Unexpectedly finding herself at the helm of her family’s distillery had been...difficult. On more than one occasion, Luz wondered if she was capable of stewarding their legacy into the future. A dream that had begun almost fifty years ago with Luz Alana’s mother, Clarise, and her grandfather Roberto Benzan. A distillery owned and operated not by the children of Spanish colonials but by a Black family. Where every pair of hands that worked to make the rum—from cutting the sugar cane to preparing the spirits for shipment—was entitled to a share of the profits. Caña Brava from its inception had been an experiment in what industry without exploitation could be, and it had thrived for decades.

   Her father, Lachlan Heith, a Scotsman who had arrived in the Caribbean looking for investment opportunities, had been the main investor of the distillery. It had not been long before Lachlan proposed marriage to Clarise, and for the next thirty years poured his life into her and her vision. After her mother’s death, her father had continued their plans to expand Caña Brava’s operations. Their rum was well-known all over the Americas. From the Unites States to Argentina, Caña Brava was coveted for its quality and unique smoky flavor. Lachlan wanted to bring the rum to European markets. His strategy was to elevate the spirit’s image, to replace the bottles of brandy being served in the grand homes of Britain and the Continent with their Gran Reserva. Luz was more interested in making products for everyday people. Her father loved the hands-on operations, being in the distillery with the workers. Luz preferred to think of new ideas. Where he’d wanted to focus on selling their rum to the higher echelons of society, Luz believed the key to future success was to enlist the lifeblood of commerce: women merchants. The modern woman had ideas and preferences of her own and that were distinct from men’s, and Luz saw the potential in focusing on them as a market. Her vision for the future of Caña Brava was not quite what her father had wanted, but he at least recognized her talents and innovative thinking.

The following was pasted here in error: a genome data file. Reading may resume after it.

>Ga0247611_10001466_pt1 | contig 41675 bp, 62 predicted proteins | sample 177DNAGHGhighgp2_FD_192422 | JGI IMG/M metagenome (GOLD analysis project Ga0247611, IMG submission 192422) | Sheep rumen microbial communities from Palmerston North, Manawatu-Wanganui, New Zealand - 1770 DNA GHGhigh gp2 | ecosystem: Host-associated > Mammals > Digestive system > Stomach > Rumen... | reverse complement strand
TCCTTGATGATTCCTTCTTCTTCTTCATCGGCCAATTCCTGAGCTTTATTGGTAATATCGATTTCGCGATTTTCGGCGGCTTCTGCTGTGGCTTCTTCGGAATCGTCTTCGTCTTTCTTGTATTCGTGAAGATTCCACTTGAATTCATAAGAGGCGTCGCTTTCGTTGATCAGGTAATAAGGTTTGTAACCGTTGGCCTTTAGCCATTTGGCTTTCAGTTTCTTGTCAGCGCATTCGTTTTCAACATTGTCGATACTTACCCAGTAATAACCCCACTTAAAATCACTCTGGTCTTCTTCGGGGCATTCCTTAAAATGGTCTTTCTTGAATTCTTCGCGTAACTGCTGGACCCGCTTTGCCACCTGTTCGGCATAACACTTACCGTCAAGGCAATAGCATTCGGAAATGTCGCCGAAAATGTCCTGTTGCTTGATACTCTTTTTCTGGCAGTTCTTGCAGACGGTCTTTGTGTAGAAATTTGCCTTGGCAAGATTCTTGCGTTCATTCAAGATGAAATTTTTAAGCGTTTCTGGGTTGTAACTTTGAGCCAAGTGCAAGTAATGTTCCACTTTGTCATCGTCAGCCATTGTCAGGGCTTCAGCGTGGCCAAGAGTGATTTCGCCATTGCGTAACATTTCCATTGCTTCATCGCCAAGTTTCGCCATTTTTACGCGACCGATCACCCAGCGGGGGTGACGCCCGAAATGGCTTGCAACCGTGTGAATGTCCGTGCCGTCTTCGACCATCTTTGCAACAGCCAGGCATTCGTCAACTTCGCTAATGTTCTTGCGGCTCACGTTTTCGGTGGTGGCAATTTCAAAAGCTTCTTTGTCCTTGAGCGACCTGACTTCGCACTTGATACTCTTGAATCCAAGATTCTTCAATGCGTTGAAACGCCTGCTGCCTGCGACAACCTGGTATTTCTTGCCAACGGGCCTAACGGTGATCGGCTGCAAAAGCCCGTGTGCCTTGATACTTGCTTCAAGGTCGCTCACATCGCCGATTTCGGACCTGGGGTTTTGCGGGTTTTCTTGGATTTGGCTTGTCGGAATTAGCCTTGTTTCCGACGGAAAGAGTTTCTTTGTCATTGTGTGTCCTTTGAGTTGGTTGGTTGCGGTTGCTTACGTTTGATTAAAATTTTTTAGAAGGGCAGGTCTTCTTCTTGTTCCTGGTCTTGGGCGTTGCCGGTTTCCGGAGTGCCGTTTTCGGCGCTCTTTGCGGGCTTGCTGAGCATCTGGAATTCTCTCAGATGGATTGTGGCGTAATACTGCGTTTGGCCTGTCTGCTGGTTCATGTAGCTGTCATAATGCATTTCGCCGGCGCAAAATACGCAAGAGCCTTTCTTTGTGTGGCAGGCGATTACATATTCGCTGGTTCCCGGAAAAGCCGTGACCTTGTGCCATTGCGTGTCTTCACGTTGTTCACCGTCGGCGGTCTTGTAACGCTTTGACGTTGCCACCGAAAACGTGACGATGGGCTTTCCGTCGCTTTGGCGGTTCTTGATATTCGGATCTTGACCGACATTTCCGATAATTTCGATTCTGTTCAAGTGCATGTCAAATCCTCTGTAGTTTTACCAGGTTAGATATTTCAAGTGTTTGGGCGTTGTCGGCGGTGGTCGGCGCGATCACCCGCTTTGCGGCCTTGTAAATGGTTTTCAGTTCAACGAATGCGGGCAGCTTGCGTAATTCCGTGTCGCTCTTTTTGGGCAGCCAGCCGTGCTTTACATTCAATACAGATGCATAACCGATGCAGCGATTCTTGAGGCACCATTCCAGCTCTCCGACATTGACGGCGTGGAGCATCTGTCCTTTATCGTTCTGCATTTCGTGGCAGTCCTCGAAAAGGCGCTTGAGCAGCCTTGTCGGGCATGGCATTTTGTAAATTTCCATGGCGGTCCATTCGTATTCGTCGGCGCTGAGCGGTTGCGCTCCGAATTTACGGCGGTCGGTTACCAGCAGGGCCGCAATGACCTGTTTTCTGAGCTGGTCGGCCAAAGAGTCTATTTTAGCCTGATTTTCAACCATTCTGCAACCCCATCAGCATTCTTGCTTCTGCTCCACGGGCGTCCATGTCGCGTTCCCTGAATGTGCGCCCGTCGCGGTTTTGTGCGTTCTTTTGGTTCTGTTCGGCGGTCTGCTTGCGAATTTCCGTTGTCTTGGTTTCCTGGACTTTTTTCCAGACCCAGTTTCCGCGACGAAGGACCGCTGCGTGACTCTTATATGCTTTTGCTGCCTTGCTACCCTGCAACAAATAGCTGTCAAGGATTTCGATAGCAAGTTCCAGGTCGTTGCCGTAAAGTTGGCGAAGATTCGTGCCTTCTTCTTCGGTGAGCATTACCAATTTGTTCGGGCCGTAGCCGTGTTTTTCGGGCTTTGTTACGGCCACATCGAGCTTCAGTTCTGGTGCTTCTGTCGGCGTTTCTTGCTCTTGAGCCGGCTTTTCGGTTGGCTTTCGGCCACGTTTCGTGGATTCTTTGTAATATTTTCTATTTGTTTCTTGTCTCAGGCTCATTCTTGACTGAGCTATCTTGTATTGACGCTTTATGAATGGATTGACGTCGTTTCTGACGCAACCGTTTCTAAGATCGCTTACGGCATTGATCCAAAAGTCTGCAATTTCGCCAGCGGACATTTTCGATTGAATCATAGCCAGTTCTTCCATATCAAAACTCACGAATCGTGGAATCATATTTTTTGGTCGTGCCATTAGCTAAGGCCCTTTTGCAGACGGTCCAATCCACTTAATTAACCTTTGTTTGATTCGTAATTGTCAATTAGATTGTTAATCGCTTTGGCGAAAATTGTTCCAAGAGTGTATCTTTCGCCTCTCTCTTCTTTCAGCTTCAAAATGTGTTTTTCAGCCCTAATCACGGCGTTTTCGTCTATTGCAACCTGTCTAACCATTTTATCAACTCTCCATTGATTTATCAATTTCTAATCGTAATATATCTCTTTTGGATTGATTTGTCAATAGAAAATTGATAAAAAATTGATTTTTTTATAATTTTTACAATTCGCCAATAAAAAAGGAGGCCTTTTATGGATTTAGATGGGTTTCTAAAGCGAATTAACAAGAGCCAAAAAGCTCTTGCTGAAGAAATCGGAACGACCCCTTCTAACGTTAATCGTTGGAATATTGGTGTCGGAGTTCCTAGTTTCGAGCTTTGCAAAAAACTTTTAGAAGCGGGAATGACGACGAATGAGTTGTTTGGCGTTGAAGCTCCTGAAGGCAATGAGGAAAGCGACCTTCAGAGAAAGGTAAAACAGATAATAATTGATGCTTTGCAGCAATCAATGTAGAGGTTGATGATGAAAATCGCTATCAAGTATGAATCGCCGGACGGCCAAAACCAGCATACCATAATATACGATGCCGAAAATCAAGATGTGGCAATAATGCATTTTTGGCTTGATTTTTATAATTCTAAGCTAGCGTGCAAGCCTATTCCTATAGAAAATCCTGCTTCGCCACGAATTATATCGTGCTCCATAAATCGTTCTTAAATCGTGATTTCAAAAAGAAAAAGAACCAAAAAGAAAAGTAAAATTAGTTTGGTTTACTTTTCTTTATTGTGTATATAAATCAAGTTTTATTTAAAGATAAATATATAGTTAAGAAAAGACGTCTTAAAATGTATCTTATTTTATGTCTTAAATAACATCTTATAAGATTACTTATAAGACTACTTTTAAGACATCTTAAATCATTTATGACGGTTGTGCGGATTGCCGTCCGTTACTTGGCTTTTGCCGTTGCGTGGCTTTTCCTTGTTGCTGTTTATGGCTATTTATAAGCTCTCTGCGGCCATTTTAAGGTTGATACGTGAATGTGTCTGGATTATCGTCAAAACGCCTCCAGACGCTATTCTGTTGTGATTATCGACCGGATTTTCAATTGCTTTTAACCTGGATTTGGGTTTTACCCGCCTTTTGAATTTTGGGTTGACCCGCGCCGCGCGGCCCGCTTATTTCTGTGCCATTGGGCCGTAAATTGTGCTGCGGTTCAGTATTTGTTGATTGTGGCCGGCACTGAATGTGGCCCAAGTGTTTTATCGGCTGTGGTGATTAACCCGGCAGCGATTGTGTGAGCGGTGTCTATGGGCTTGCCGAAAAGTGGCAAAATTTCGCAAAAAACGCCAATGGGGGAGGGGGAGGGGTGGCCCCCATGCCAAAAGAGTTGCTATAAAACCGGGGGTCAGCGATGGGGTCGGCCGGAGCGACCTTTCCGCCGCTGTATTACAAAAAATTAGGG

Which was why, she could only assume, after his death she’d found out that he’d passed the operations of the distillery to his second-in-command and left her in charge of the expansion to Europe. She’d been hurt by the slight, affronted that her father did not trust her with the business that her mother’s family had built, until she realized that staying in Santo Domingo was much too painful. That she desperately needed a fresh start. And so, before her departure she’d transferred the majority of her holdings in Caña Brava to the people who, like her family, had nurtured it from the beginning.

   She’d left with the promise to find them new prospects, new markets, new buyers... Building partnerships was where she’d always excelled. She hoped her skills would be as effective in Paris as they’d been in the tropics. Like her mother before her, Luz left with the intention to blaze a few trails.

   “Did you hear that, Luz?” Clarita’s voice, which every day sounded less like a little girl’s and more like a young lady’s, brought Luz Alana out of her thoughts.